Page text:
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By NICK STROBEL, Contributing columnist
School has been in session for a couple of weeks now (three weeks for K-12 schools) and it looks like another busy academic year with full classes. Last year was filled with accreditation report writing, but this year's "main event" promises to be more fun -- the celebrations surrounding Bakersfield College's centennial.
Be on the lookout for announcements about the Centennial Ball on Oct. 25. If you take a look at the BC Centennial homepage (bakersfieldcollege.edu/centennial), you'll see how many college presidents it takes to cut a cake. Pretty amazing that they were all in agreement on where to make that first cut.
Last month's full moon prompted a question about the term "blue moon," along with some discussion in the planetarium director listserv I'm on. "Blue moon" is not a term used in astronomy research nor does it have any real astronomical significance, so I don't address it in my astronomy classes or in the textbook I wrote for the classes. This column will probably be the only time I get to talk about a "blue moon."
There are three meanings, none of which has anything to do with the actual color of the moon. In the first meaning, the blue moon is the third full moon of four full moons in a season of the year where the computation for this starts with our spring equinox around March 21. Most seasons will have just three full moons in them, but because the lunar phase cycle is 29.5 days long and that time period doesn't fit nicely into our 365.25-day year, there will be occasionally a season that has four full moons.
To keep the naming conventions for the first, second and last full moon of a season the same for all of the seasons, it was decided in the 19th century (for the Maine Farmers' Almanac, no relation to the current Farmers' Almanac) to have that odd-ball third full moon of four be called a "blue moon." This was the full moon of Aug. 20 a few weeks ago. Such blue moons happen every two or three years with the next one being in May 2016.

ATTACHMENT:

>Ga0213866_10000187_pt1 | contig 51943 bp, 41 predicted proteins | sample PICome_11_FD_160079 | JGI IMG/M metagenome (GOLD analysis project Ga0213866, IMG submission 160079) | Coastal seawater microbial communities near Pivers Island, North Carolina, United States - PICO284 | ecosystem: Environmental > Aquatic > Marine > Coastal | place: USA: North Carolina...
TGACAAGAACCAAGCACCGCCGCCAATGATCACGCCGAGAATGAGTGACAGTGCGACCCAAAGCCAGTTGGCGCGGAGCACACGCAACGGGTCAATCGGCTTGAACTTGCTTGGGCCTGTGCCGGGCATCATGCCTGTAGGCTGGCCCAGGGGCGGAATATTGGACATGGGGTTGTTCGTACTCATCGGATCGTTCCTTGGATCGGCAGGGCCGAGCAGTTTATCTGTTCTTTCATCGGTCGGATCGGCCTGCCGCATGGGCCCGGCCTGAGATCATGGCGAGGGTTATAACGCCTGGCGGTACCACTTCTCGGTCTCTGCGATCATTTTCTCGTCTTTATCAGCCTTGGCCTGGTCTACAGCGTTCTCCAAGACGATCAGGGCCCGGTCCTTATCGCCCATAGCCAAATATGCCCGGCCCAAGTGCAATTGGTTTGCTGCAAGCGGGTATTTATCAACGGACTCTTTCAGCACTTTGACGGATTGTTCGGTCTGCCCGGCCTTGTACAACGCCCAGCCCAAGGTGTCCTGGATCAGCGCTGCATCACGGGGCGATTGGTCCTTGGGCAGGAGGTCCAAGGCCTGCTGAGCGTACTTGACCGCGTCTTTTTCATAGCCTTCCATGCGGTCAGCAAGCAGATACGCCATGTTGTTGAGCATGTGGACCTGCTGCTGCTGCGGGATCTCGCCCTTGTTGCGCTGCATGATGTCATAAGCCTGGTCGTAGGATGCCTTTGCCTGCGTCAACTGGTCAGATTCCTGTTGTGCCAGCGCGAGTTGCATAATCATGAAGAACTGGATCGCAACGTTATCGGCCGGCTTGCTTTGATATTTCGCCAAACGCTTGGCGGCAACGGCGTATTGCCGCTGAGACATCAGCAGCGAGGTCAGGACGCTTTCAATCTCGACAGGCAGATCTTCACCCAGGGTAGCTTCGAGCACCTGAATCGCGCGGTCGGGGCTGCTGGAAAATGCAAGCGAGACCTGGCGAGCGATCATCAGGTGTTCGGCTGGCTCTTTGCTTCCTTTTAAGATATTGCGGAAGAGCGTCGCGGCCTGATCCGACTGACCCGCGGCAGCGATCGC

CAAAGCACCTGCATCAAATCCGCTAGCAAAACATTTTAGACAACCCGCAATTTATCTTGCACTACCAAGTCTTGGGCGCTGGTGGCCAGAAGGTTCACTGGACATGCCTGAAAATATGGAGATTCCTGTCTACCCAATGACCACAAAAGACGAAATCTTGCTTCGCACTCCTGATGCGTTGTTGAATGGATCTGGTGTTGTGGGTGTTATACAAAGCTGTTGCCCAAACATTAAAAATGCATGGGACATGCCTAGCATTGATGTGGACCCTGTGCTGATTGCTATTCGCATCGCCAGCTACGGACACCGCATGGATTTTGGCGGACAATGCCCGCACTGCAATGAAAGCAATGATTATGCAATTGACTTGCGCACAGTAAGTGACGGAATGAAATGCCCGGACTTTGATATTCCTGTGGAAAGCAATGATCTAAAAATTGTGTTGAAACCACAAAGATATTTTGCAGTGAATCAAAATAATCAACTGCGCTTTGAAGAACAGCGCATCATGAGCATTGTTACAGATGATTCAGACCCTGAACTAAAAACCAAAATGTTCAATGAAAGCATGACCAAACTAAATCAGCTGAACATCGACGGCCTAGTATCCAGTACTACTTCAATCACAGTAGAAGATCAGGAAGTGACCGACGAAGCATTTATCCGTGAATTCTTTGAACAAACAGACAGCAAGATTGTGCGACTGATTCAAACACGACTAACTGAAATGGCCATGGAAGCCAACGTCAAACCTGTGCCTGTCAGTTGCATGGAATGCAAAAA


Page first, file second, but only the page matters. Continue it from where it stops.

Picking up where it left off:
If the first meaning seems a bit arbitrary, so is the second meaning of "blue moon," and it's the result of a mistake as well. The second definition says that a blue moon is the second full moon in a month of the calendar we use today. Because of that 29.5-day lunar phase cycle, most months will have just one full moon in them.
An article in the March 1946 Sky and Telescope contained a misinterpretation of the definition used by the Maine Farmers' Almanac, which resulted in the author stating that a blue moon was second full moon of a month. That definition didn't catch hold in the public until a radio broadcast of StarDate in January 1980.
Blue moons with this second definition can happen a bit more frequently with some years having two blue moons followed by a year or two without a blue moon. The next blue moon in the second meaning will be in July 2015.
The third meaning is a metaphorical one meaning a very rare event as in "once in a blue moon." This is like "when pigs fly" or when a certain place freezes over. Personally, this third meaning of blue moon is what I use when I talk about a blue moon, but my kids, being ever so clever, would quickly calculate when the Sky and Telescope blue moon would occur next for when they would be allowed to do some particular thing.
The year 2012 was a tough year since there were two Sky + Tel blue moons in that year. At least I'll be off the hook until 2015 before I have to watch very carefully what I say around them with sentences having "blue moon" in them.